Theory of Language
Contributors:  William E. Doane: Programming
Slavko Milekic: Author
Steven E. Weisler: Author



The ability to learn a natural language distinguishes humans from other animals, and is normally engaged during the first decade of life during the critical period for language acquisition. The linguistic system that develops pervades everyday life, providing for an infinite linguistic capacity and for the essential creativity of language. The use of language is sensitive to a variety of social and contextual variables and can be analyzed at many different levels of description.

Linguists and other cognitive scientists are centrally interested in understanding the relationship between language and thought. Do we think in language? Is thought simply nonvocal language, or is the linguistic system (partly) distinct from more general thought processes? Suppose we present you with a subtraction problem like

1724 - 982 = ?

and a sentence like

Please, don't understand this sentence!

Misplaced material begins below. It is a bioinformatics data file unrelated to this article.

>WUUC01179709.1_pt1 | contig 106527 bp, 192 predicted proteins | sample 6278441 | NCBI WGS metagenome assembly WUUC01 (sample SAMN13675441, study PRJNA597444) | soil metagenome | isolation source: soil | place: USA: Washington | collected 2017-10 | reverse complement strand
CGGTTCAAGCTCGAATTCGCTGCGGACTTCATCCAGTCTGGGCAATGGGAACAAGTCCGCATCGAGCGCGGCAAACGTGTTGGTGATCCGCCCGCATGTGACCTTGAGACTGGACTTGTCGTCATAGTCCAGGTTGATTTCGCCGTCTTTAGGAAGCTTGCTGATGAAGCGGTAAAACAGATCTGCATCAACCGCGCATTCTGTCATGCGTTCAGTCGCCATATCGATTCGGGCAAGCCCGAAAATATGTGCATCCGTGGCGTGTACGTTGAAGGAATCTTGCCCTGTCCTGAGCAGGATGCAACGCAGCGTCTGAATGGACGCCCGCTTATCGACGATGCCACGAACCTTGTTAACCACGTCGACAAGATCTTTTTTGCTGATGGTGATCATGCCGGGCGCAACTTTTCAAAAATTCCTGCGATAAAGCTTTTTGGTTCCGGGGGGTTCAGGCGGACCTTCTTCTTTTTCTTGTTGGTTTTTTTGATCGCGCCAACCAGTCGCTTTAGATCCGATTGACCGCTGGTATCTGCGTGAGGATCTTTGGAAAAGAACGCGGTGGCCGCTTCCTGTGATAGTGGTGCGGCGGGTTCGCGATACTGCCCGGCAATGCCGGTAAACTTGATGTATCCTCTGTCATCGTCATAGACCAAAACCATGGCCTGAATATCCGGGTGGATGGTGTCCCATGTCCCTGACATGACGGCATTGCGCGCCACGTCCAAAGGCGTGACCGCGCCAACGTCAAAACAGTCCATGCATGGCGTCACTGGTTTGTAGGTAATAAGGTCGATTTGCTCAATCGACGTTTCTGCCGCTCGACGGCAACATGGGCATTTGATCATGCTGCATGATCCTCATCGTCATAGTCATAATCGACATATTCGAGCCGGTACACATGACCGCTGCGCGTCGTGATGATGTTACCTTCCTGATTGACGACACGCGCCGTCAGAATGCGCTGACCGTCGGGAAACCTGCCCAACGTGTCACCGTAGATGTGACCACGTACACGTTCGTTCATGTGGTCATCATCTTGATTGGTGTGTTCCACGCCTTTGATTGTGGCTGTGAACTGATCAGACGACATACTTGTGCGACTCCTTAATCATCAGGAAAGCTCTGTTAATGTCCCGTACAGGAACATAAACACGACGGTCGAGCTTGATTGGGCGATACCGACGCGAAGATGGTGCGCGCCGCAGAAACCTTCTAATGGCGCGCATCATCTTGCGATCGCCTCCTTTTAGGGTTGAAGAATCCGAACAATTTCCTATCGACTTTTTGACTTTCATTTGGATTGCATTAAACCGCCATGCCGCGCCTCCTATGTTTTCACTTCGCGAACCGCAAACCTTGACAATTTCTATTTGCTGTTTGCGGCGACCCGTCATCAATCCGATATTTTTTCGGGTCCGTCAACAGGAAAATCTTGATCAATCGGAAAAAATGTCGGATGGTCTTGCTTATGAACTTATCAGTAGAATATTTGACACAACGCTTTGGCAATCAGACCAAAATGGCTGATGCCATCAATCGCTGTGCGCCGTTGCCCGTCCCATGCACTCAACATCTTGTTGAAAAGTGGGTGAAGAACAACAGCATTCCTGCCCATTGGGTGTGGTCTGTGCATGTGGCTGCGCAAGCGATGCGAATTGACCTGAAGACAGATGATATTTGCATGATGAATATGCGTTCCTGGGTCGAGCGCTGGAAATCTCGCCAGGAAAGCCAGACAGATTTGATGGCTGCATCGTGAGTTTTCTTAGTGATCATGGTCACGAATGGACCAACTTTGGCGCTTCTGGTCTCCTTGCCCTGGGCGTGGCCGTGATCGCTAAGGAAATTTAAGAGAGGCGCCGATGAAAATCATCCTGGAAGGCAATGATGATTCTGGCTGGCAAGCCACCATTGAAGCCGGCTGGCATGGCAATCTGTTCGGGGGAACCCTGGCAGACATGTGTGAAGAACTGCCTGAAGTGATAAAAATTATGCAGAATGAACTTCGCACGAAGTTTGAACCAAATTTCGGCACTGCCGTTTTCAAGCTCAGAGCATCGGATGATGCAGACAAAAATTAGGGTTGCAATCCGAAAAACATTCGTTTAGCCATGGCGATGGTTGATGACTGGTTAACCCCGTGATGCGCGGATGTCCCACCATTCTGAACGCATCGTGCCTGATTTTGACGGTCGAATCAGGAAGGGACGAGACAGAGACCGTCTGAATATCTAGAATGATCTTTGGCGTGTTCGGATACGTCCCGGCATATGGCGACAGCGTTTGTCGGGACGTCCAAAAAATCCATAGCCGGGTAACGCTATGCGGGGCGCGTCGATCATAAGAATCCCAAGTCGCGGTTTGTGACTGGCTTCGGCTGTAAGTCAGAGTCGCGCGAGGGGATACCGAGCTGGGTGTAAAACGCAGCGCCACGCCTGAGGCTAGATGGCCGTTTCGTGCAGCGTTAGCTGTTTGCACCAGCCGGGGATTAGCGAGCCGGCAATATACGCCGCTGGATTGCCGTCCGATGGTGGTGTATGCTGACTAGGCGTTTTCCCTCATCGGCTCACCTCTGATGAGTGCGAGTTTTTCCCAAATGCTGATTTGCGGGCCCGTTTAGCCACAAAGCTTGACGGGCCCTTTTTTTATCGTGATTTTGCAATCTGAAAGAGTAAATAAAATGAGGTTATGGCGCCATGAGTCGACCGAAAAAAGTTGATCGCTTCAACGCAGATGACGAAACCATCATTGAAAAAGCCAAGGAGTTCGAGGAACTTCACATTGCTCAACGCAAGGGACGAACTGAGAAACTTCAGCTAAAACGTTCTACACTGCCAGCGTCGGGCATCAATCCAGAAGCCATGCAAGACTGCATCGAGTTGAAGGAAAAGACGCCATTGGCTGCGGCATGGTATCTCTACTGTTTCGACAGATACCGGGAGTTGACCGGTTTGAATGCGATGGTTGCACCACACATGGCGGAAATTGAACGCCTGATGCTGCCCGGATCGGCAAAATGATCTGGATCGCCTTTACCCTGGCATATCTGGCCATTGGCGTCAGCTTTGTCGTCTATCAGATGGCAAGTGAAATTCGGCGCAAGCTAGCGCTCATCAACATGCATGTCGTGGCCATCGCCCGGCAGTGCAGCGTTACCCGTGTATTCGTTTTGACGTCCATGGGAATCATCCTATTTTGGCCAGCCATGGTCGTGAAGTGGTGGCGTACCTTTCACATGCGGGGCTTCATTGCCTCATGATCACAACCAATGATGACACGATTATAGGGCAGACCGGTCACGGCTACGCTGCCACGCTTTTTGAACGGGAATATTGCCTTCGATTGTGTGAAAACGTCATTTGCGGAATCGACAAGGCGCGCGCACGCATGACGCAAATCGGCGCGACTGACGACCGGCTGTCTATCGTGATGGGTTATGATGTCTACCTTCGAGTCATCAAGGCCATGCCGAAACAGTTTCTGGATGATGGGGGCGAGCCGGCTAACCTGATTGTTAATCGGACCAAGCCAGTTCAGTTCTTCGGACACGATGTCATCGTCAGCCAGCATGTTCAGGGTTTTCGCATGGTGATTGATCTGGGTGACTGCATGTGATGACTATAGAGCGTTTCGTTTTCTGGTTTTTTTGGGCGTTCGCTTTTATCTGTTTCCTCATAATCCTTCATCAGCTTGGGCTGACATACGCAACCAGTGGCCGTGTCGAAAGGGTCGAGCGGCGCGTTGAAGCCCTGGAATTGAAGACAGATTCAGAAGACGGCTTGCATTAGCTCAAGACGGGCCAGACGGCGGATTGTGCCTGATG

Although you can avoid computing the difference for the subtraction problem, you cannot stop yourself from interpreting the sentence. Sentence interpretation and mathematical calculation are different with respect to their automaticity. This suggests that different cognitive systems are involved in each of these tasks (see Fodor 1983, Garfield 1987).

But before we can address these rather subtle questions in much detail, we must clarify what we mean by thought, and about the aspects of language we are concerned with. The latter, especially, is a central goal of the study of linguistics.




This module was supported by National Science Foundation Grant #0127561.